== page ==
11. Hi guys Anyone have lobang to share? Wanna stick some car decals to change look of my car. Used to see a thread on another forum of a guy who does it at a MSCP... but can't find the thread now :(
  12. lai lai!!! http://www.razor.tv/video/789066/playerwidget.html?appAlias[android]=RTVAndroidWeb&appAlias=RTVFlashEmbed&appAlias[iphone]=RTViPhoneWebEmbed&appAlias[ipad]=RTViPadWebEmbed&movideo_m=789066
  13. PSI is hitting 321 and rising what are our million dollar ministers doing? I bet many would have taken the 1st plane out of sinkieland. In Hong Kong and other civilised countries when a Tsunami hits hazard zones the govt declares a state of emergency and orders everyone to stay in doors. Here in sinkieland even if it pours acid rain out doors our million dollar ministers will be wilfully blind and sit back and suck on their thumbs as they need the islands slave labourers to continue to toil away in the sweat shop offices. This is where a failure to act reveals the true colours of the million dollar pigs from animal farm
  14. What are you doing during the CNY ? Pls share.
  15. ok now this is uncalled for <_< this old man losing his mind
  16. Hi all, will be doing the above servicing next week after getting my 2nd hand Swift. It's out of warranty though and i would prefer to send it to AD as i don't have a trusted workshop. Anyone has any experiences to share when you sent your car there for servicing? Like did they a good job and check every detail thoroughly? I'll be taking Menu C i think, $378 for Synthetic Oil. Are they persuasive in the sense that they will push you to change the parts which are still in good/okay condition? I might probably get duped if that's the case as i do not really have much mechanical knowledge. Also i discover the audio CD player can't eject the disc i inserted in. Can i get this repaired there as well? How much do u guys estimate this cost to be? Pls help. Thanks
  17. The mods have spoken. Its time to switch to a new thread
  18. Isn't the photo on top taken from GE2011? Opposition-party supporters then anyhow say this was WP rally on Saturday!
  19. https://fbcdn-video-a.akamaihd.net/cfs-ak-a...4950f9637b95e92
  20. Sometime i wonder how such astronomical value of Singapore's COE can even be considered an indicator of the economic growth of singapore, Here is a recent article on the explanation of current increase in COE. COE increase Recently COE prices Hits 80k, when in many countries this sum of money would be able to get you many cars. Even with economic growth, I myself as the younger generation find it hard, or even impossible to own a car locally.
  21. Tue, Mar 13, 2012 The New Paper When her employers leave their condominium for work in the morning, Tara's heart beats faster. Because it is time to meet her boyfriend. Despite her employers not giving her a day off for fear that she will mix with bad company or find a boyfriend, the maid has found an admirer. The 23-year-old Filipina, who declines to give her full name, says she is dating one of the condominium's security guards. "He works the night shift and we meet in the morning after my employers go to work," reveals Tara, who came to Singapore two years ago. Every morning, her employers send their two children to pre-school before going to work. She is then left alone at home with the kids' elderly grandmother. Tara, who has to walk the dog and go to the market in the mornings, takes the opportunity to meet her boyfriend during that time. She believes her employers do not know about her boyfriend. On two occasions when the grandmother was not home, Tara even invited her boyfriend to her employers' three-bedroom condominium unit. "I was very scared that someone would come home suddenly. So I stopped inviting him. We just meet outside now. We go to the park nearby. Few people go there because it's very hot," says Tara. "I cannot let my employers know I have a boyfriend or they will send me back to the Philippines, and I need my job here." Tara says her employers have read about the recent news of a Bangladeshi man and a Filipino maid found dead in a Geylang hotel. They warned her about having a boyfriend here. "They said that things often go bad for people like us who fall in love here," says Tara, who started dating only six months ago. "I don't think this will happen to me. My boyfriend is very nice to me." Tara does not see the need to tell her employers about her boyfriend, and feels that even though she works here as a maid, she deserves to have some degree of privacy. "Maids are human beings and we have feelings too. It is natural to fall in love," says Tara, who is married in the Philippines and has a four-year-old son with her Filipino husband. "I still love my husband and my son. But I am all alone in Singapore and I need someone here too, because I need to stay and work here for many years to support my family back home." Tara smiles shyly when she tells this reporter how caring her boyfriend has been. "He takes me to the supermarket on his motorbike. Before, I had to walk under the hot sun and carry the heavy groceries home by myself. He also helps to top up my phone card and recently, he bought me an iPhone so that I can surf the Internet, watch videos and log on to Facebook," reveals Tara. She keeps her rendezvous with her boyfriend to two hours as she needs to get lunch ready before the kids come home at 12pm. Like most maids, Tara is hired to take care of the children and the elderly in the family. She does all the household chores and ensures that the home is spick-and-span when her employers return home from work at 7pm. On her employers' advice on staying in so she can avoid "bad company", she says: "I don't know what they mean by bad company. They don't realise that I need friends too. I like to go to the supermarket, where I meet other maids. We all understand each other," says Tara. "Many maids have boyfriends. We will introduce friends to each other and take care of each other, whether or not we have a day off. "New maids who come here will be given a day off. I am not so lucky. My employers will only give me $20 more for each Sunday I work." Tara says she used to think highly of Singaporean employers before she came here. But after working here for two years and hearing the stories of other maids, she does not think that Singaporeans make good employers. She explains: "My employers read all my letters I write to my family and those that they send to me. They don't give me any privacy at all. I feel that I have no rights working here. How can anyone be working without a rest day? "They scold me all the time and call me 'stupid' behind their children's back. But in front of their children and friends, they seem very nice to me." Tara recalls how she would often cry herself to sleep in her first year here. But she soon learnt how to handle her employers' complaints and scolding. Even though she does not have a rest day, she manages to take afternoon naps inside the bathroom. Occasionally, Tara amuses herself by trying on her female employer's dresses and taking photos of herself with her iPhone. "Sometimes I hide in the bathroom to watch videos on my iPhone. I love my iPhone so much and I cannot let my employers know I have one. They will take it away from me. I keep too many secrets inside my iPhone."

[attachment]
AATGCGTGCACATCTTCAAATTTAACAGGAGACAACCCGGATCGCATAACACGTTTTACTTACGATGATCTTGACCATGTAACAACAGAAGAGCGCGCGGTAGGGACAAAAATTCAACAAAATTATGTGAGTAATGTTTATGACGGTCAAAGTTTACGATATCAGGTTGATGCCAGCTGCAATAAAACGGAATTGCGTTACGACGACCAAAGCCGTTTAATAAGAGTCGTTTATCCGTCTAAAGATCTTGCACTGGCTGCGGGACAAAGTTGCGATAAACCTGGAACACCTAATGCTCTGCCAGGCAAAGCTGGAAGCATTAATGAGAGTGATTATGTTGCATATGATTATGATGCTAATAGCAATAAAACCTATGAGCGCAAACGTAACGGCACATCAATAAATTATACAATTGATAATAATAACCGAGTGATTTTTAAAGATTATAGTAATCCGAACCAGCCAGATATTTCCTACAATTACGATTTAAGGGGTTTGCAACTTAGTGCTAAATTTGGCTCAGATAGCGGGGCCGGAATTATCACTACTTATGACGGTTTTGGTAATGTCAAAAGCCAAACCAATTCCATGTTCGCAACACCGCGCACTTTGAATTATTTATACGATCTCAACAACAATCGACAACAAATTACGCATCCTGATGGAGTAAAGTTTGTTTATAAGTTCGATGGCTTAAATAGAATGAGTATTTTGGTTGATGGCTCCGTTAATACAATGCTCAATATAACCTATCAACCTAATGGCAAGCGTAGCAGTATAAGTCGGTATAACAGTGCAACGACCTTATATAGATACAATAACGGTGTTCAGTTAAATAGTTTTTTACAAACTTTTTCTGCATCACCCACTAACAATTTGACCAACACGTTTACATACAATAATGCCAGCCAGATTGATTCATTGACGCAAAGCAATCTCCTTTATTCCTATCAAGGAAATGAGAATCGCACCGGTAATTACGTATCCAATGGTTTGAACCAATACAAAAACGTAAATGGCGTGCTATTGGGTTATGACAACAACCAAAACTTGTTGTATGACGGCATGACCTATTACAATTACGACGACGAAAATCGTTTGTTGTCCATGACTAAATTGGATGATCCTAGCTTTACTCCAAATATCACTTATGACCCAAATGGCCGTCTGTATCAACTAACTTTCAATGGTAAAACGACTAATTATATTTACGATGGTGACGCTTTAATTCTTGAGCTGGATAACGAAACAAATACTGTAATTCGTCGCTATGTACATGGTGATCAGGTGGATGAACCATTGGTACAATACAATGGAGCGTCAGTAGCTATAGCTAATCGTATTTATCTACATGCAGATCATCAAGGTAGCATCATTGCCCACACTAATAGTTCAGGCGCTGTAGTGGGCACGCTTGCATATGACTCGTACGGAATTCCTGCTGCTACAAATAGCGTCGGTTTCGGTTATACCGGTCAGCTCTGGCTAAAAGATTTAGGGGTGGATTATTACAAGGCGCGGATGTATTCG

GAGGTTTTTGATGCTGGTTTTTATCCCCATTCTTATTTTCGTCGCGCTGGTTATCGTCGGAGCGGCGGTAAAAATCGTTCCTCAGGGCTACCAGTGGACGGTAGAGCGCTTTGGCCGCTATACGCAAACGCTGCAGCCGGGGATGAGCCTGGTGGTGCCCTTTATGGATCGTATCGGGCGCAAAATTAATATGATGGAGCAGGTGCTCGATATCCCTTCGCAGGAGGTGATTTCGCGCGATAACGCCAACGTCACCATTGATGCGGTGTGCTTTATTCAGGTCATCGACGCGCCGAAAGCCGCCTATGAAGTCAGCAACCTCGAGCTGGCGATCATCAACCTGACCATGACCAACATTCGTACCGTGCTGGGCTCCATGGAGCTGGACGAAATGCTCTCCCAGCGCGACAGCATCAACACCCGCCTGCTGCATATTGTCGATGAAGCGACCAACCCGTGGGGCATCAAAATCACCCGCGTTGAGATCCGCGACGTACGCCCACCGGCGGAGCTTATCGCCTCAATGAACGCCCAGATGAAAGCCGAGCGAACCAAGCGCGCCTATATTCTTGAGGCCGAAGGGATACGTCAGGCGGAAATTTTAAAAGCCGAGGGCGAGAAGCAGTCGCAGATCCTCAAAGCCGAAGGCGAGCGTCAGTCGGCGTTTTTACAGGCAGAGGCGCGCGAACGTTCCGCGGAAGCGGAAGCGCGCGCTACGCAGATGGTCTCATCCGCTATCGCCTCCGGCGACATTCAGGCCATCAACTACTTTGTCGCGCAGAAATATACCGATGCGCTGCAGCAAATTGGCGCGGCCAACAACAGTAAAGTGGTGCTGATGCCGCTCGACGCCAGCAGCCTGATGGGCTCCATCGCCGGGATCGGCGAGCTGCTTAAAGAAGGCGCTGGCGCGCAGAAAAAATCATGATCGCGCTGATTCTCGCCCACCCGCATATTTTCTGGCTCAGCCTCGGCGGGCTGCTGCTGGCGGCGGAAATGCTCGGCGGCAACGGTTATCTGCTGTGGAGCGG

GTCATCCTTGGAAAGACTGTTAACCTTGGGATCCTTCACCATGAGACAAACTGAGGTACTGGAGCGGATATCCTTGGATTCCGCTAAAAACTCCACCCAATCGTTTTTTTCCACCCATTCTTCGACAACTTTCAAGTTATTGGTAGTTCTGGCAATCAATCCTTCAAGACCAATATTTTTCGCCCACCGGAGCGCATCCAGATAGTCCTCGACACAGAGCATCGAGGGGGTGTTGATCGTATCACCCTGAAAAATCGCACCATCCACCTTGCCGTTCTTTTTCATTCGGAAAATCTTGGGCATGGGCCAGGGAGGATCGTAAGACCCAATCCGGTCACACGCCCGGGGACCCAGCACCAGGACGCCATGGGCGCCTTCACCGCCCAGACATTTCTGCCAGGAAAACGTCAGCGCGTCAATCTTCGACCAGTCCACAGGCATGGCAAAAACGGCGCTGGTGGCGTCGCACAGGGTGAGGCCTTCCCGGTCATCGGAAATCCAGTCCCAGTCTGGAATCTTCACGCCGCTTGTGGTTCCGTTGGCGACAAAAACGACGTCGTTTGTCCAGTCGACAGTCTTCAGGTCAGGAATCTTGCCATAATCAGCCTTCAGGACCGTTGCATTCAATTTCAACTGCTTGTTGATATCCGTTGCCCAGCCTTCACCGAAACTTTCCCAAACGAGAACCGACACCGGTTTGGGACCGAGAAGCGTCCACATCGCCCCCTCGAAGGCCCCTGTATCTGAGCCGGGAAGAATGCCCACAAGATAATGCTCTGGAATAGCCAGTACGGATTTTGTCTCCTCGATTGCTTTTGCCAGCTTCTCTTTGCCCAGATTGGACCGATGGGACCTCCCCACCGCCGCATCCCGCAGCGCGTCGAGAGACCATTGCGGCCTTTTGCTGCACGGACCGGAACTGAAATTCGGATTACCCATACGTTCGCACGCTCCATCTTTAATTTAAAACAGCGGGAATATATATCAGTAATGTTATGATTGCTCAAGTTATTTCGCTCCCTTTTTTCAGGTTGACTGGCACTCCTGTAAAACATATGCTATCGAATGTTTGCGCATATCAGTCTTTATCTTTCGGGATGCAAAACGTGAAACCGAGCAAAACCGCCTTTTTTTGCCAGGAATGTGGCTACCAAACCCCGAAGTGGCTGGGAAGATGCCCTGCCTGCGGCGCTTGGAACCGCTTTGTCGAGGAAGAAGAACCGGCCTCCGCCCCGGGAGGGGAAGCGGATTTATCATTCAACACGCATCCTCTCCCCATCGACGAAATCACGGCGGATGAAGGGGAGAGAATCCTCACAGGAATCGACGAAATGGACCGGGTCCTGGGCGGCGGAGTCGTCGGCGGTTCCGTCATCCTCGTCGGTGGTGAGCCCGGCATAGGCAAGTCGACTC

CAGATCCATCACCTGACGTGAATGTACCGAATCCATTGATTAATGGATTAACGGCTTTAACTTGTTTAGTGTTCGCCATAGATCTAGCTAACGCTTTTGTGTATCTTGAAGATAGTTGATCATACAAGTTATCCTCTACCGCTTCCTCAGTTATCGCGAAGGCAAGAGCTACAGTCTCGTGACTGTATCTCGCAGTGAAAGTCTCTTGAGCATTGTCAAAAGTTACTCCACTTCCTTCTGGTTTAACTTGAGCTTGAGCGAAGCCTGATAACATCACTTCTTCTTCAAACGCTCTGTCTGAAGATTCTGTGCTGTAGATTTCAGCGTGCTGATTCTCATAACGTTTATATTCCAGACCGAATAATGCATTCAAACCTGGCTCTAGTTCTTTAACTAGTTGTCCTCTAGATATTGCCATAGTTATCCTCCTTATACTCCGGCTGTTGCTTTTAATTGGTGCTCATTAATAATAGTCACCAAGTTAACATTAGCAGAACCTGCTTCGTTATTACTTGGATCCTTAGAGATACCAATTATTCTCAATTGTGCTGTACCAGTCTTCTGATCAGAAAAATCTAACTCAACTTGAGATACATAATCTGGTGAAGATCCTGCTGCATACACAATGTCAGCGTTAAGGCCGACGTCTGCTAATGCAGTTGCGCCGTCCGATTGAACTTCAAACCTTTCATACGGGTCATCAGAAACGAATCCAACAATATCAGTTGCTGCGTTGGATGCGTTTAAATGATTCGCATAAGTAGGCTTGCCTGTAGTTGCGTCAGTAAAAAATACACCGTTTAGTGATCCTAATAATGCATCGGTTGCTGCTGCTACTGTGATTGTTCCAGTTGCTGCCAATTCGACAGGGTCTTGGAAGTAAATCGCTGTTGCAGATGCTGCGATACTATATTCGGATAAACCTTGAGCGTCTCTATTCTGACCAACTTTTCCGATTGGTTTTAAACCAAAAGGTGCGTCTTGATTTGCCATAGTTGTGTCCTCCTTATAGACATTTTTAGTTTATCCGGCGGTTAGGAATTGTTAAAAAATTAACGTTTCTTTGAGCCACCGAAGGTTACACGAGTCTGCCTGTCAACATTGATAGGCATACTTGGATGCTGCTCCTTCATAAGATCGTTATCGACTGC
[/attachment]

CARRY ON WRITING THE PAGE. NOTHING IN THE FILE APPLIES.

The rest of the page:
22. sometime i see ppl sitting at the traffic lights taking down notes, seems like a survey or something. what exactly are they doing?
  23. What are you doing for New Year's eve? Stay at home? club? Overseas? Just a random survey..
  24. anyone know where i can swop the foam on my stock vios seats. they are flat now. as seeing 6 yrs of bum supporting.....